dysphonia


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dysphonia

[dis′fō·nē·ə]
(medicine)
An impairment of the voice.
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References in periodicals archive ?
An examination reveals somnolence, retractions, dysphonia, and cervical lymphadenopathy.
The voice of an individual with adductor spasmodic dysphonia is commonly described as strained or strangled and full of effort.
Some patients with spasmodic dysphonia may benefit from treatment by a speech-language pathologist.
Various studies regarding group voice therapy have been developed and present satisfactory results [10,17,18], which makes it a viable alternative for treating dysphonia.
In some instances of multinodular goiter with preoperative dysphonia, improvement of vocal dysfunction has been reported after excision of the goiter.
Another major concern of hypopharyngeal surgery is the patient's ability to tolerate the procedure due to pain, dysphonia, and/or dysphagia in the early postoperative period.
Spasmodic dysphonia (SD) is a voice disorder characterized by involuntary movements or spasms that prevent the normal vibrations of the vocal cords and the production of a normal voice (see Figure 1).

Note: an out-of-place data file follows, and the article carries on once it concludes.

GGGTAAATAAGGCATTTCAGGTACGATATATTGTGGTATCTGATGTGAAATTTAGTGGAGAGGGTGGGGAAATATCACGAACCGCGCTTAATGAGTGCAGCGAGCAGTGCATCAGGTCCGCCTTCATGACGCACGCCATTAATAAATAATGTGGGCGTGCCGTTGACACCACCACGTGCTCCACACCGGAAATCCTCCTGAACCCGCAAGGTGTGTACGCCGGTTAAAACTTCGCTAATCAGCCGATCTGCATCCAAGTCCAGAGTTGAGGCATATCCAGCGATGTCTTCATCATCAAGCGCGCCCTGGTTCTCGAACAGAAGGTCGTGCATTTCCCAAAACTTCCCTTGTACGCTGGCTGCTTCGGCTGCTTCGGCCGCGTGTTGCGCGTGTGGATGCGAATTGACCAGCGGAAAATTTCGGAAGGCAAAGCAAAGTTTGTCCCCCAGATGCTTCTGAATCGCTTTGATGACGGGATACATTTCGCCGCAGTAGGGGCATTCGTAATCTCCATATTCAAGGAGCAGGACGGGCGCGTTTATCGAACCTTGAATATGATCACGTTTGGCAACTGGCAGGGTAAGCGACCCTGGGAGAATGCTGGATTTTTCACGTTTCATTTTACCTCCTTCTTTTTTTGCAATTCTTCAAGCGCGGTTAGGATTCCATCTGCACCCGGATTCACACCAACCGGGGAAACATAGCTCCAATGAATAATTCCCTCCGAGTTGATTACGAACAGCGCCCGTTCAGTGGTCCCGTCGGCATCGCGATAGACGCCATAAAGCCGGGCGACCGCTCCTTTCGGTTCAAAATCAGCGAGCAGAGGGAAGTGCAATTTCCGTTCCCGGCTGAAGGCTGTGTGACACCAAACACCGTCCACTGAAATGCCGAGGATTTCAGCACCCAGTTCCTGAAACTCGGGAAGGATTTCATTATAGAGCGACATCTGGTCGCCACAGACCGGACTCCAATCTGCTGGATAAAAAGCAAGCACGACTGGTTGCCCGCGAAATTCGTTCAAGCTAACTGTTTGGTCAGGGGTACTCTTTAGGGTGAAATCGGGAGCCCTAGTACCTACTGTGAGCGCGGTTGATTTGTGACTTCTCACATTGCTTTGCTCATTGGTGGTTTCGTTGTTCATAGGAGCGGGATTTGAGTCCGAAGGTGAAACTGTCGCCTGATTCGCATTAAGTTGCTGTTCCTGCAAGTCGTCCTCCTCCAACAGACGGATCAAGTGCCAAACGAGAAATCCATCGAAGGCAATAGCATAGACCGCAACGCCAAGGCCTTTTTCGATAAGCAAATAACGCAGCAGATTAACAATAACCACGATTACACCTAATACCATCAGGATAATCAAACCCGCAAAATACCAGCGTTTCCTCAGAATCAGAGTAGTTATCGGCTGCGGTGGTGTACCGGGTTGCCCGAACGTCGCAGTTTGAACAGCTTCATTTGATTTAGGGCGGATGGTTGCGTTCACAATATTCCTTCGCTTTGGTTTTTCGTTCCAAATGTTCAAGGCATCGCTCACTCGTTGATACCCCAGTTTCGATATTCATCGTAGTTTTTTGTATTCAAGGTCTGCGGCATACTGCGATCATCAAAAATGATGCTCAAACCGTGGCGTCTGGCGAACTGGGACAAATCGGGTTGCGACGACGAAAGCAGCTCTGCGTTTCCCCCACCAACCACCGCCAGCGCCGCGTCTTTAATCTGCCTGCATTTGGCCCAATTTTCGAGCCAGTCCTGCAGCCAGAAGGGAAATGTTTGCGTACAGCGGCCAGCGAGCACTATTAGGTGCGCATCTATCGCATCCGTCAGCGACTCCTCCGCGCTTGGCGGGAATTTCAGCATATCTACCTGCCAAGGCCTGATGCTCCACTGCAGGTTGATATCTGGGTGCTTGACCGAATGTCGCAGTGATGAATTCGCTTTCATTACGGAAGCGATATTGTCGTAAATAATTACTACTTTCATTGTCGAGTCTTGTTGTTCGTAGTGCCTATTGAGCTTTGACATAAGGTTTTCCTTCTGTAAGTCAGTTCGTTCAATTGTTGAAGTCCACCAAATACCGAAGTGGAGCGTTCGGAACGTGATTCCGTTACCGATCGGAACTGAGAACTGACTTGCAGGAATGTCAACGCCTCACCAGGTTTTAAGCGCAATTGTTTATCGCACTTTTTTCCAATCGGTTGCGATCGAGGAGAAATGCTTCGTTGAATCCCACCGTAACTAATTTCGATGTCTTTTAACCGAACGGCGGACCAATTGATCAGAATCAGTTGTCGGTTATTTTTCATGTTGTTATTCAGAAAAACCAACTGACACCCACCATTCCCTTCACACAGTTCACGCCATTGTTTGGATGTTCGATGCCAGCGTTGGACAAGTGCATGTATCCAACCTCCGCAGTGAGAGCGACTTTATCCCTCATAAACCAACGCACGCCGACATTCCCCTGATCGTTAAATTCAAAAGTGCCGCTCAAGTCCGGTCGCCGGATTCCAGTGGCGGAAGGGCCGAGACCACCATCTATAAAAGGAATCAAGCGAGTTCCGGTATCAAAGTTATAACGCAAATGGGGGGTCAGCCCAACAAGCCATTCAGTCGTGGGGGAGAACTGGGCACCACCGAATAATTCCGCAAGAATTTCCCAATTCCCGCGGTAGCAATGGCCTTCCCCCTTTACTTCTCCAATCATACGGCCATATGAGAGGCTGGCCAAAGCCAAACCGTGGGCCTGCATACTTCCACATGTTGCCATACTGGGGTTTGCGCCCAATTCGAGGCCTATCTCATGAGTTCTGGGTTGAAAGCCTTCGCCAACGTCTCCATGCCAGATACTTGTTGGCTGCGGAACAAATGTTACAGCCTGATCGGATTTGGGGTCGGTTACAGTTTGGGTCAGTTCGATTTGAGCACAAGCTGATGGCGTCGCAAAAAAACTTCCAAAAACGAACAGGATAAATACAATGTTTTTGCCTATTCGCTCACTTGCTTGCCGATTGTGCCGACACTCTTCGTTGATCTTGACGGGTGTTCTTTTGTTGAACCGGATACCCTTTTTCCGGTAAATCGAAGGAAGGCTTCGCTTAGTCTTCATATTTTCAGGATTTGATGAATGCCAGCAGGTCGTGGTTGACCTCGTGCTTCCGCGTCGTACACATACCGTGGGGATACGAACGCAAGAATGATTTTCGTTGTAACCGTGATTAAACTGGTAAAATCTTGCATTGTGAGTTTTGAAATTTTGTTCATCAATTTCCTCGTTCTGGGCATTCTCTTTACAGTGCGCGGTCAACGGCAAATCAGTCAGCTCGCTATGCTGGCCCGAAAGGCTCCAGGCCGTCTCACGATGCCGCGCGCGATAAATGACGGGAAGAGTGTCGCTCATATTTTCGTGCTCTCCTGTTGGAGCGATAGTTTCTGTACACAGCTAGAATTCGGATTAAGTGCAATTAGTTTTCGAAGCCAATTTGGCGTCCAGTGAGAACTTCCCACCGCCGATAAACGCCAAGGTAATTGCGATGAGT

On original presentation, the patient's symptoms included fatigue, heliotrope erythema on the face, dysphonia, ulcerations on the thighs, and papules on the dorsal side of the fingers.
Respiratory studies, laryngeal physiology, linguistic demands, the three types of phonation occurring during fluent speech (modal, pulse and loft registers), laryngeal reflex mechanisms, histological studies of the structure of the vocal folds and their function, neuromuscular activity and management of dysphonia are examined.
The situation didn't improve, and she was eventually diagnosed by Berke with spasmodic dysphonia, the vocal equivalent of writers' cramp.
Paulson suffers from spasmodic dysphonia, which has left him speechless for more than 7 months.